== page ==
Constantinople began to decline continuously after the end of the reign of Basil II in 1025. The final blow was given by the conquest of Villardouin and Enrico Dandolo in 1204 during the Fourth Crusade, where the City was sacked and pillaged. The city subsequently became the center of the Latin Empire, created by Catholic crusaders to replace the Orthodox Byzantine Empire. Aghia Sophia was converted to a catholic church in 1204. Byzantine Empire was restored, albeit weakened, in 1261. Constantinople's churches, defenses, and basic services were in disrepair, and its population had dwindled to a hundred thousand from half a million during the 8th century After the reconquest of 1261, however some of the City's monuments were restored, like the 2 Deisis mosaics in Aghia Sofia and Kariye were created.
Various economic and military policies instituted by Andronikos II, such as the reduction of military forces, weakened the empire and left it vulnerable to attack. In the mid-14th-century, the Ottoman Turks began a strategy of gradually taking smaller towns and cities, cutting off Constantinople's supply routes and strangling it slowly. On 29 May 1453, after an eight-week siege (during which the last Roman emperor, Constantine XI, was killed), Sultan Mehmed II "the Conqueror" captured Constantinople and declared it the new capital of the Ottoman Empire. Hours later, the sultan rode to the Hagia Sophia and summoned an imam to proclaim the Islamic creed, converting the grand cathedral into an imperial mosque due to the city's refusal to surrender peacefully. Mehmed declared himself as the new "Kaysar-i Rûm" (the Ottoman Turkish equivalent of Caesar of Rome) and the Ottoman state was reorganized into an empire.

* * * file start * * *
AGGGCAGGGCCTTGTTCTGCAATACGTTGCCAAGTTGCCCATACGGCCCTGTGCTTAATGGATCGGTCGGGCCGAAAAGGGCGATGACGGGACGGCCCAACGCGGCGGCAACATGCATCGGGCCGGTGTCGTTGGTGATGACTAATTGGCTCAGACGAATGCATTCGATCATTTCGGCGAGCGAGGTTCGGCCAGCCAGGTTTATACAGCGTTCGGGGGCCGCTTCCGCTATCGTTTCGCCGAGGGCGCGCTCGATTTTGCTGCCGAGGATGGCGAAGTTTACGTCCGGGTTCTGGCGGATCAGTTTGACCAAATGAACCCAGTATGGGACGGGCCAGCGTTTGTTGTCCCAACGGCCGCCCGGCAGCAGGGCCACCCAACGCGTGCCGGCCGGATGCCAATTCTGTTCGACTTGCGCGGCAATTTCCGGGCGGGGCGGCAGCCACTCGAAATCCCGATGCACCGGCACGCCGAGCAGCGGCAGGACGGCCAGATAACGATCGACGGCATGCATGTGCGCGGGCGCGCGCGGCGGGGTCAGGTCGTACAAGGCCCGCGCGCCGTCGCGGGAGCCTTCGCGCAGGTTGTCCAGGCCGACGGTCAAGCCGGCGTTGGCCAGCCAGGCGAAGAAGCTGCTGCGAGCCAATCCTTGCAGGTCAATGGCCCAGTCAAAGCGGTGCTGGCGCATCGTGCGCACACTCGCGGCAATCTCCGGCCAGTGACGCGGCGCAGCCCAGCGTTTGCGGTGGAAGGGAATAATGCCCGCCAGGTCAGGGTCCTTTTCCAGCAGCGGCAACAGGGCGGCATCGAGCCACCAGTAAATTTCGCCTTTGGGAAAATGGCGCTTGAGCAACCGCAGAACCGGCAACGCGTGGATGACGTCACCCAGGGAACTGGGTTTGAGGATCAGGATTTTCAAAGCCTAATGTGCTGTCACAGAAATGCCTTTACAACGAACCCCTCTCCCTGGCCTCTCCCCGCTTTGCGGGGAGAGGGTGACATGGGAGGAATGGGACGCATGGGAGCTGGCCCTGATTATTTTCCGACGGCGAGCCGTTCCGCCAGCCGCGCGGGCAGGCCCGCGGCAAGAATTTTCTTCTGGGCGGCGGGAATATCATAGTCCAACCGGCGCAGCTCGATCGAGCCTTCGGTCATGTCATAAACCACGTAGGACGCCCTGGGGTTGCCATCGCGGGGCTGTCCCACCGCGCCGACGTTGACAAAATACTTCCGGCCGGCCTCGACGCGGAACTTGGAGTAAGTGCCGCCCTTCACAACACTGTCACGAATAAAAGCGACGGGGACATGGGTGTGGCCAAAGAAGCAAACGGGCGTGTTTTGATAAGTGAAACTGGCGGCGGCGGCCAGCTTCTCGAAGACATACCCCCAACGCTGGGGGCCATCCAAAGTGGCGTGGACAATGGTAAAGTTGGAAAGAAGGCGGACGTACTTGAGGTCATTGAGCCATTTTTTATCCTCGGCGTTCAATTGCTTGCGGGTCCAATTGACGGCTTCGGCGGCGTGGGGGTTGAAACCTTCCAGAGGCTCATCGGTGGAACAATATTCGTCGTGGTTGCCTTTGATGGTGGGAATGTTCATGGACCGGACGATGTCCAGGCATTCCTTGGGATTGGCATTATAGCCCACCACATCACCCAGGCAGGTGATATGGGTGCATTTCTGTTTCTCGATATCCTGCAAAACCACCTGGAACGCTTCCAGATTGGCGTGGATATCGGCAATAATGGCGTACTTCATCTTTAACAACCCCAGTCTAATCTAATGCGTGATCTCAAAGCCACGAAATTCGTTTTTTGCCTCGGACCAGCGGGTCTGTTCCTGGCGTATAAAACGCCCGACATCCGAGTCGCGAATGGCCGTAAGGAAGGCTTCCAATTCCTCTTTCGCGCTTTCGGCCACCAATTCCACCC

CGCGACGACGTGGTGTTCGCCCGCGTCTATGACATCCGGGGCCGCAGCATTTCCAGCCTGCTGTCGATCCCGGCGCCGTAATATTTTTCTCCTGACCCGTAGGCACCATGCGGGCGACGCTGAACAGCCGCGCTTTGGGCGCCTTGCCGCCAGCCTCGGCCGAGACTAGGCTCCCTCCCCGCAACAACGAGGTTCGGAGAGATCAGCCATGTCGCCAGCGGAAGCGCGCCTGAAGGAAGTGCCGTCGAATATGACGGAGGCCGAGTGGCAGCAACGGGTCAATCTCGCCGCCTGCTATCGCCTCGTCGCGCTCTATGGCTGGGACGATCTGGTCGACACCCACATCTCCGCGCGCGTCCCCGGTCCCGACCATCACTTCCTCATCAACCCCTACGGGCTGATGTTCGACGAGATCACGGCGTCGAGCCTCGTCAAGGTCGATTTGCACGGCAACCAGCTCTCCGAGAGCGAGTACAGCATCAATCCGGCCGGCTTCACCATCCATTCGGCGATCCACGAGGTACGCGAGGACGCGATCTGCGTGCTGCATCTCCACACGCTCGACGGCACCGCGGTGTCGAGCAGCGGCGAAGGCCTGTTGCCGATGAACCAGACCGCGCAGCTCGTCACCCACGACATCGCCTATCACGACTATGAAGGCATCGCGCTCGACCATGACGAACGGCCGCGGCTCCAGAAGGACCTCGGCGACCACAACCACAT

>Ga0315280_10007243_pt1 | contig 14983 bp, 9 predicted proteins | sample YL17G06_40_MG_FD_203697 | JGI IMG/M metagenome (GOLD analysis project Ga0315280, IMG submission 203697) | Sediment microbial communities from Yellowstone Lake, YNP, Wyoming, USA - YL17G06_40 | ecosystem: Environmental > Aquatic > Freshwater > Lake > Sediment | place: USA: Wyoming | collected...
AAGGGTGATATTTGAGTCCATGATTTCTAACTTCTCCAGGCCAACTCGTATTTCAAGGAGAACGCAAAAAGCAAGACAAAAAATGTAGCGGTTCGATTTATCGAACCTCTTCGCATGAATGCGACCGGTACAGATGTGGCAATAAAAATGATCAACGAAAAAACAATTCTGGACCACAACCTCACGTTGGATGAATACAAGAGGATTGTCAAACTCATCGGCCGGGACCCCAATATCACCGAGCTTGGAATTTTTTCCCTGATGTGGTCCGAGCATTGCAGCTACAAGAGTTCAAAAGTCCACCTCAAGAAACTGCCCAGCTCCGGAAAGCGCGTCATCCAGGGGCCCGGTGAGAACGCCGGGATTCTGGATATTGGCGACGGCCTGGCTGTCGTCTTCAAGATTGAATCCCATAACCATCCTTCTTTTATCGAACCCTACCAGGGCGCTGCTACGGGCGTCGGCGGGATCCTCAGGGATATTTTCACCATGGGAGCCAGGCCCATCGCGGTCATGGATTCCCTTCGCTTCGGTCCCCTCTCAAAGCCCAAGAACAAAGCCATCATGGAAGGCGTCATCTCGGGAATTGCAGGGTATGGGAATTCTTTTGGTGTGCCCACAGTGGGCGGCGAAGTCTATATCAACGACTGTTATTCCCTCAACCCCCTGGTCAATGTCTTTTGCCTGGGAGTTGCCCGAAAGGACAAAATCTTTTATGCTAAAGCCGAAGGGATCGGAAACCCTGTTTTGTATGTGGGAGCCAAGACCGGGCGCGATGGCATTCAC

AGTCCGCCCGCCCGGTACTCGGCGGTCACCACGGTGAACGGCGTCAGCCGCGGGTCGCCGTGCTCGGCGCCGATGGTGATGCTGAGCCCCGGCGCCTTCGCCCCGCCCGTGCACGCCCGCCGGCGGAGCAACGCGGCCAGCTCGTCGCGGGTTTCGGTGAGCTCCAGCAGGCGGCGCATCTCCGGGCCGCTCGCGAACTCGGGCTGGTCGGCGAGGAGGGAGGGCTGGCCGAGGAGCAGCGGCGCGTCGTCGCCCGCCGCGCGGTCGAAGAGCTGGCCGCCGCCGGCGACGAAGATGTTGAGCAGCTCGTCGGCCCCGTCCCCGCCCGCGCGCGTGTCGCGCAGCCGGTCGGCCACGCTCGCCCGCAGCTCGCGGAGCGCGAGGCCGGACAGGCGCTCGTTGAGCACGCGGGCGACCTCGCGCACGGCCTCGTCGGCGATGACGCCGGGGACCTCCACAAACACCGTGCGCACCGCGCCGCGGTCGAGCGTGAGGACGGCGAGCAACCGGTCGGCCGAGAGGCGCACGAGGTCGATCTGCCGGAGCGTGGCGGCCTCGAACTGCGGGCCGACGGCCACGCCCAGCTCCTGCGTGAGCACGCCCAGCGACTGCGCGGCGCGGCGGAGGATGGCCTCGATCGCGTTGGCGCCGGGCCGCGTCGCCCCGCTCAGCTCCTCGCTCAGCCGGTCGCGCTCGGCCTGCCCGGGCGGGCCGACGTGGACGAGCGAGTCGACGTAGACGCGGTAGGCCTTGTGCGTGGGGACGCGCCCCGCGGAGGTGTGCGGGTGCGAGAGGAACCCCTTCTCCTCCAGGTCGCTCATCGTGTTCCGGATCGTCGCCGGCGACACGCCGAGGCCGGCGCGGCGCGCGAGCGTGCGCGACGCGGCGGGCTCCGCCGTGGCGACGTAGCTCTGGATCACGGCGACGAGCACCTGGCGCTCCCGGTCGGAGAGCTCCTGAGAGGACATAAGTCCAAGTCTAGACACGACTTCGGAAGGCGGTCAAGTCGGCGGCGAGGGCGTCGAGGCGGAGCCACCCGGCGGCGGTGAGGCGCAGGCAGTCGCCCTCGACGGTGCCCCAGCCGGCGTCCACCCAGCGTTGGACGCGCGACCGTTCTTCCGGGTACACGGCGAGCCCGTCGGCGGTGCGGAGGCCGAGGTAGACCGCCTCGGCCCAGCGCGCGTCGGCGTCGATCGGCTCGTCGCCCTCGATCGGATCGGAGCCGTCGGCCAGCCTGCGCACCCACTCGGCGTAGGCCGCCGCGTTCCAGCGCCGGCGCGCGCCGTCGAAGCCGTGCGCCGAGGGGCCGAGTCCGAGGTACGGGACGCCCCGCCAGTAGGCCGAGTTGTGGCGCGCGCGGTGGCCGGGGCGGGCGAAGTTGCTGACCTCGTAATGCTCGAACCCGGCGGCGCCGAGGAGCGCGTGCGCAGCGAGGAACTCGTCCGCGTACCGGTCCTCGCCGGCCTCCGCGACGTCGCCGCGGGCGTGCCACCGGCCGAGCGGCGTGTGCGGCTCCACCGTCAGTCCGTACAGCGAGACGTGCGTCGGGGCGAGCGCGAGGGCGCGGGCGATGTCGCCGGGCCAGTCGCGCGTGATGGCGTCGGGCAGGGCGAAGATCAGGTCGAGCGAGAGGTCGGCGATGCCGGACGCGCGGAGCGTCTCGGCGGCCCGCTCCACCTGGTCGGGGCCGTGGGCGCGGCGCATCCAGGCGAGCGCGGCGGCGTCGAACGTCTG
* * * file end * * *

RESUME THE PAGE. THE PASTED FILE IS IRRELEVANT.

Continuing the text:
Ottoman and Turkish era
Following the conquest of Constantinople, Mehmed II immediately set out to revitalize the city, by then also known as Istanbul. He urged the return of those who had fled the city during the siege, and resettled Muslims, Jews, and Christians from other parts of Anatolia. He demanded that five thousand households needed to be transferred to Constantinople by September. From all over the Islamic empire, prisoners of war and deported people were sent to the city: these people were called "Sürgün" in Turkish However, many people escaped again from the city, and there were several outbreaks of plague, so that in 1459 Mehmet allowed the deported Greeks to come back to the city He also invited people from all over Europe to his capital, creating a cosmopolitan society that persisted through much of the Ottoman period. Plague continued, however, to be essentially endemic in Istanbul for the rest of the century, as it had been from 1520, with a few years of respite between 1529 and 1533, 1549 and 1552, and from 1567 to 1570; epidemics originating in the West and in the Hejaz and southern Russia. Population growth in Anatolia, however, allowed Istanbul to replace its losses and maintain its population of around 500,000 inhabitants down to 1800. Mehmed II also repaired the city's damaged infrastructure, including the whole water system, began to build the Grand Bazaar, and constructed Topkapı Palace, the sultan's official residence. With the transfer of the capital from Edirne (formerly Adrianople) to Constantinople, the new state was declared as the successor and continuation of the Roman Empire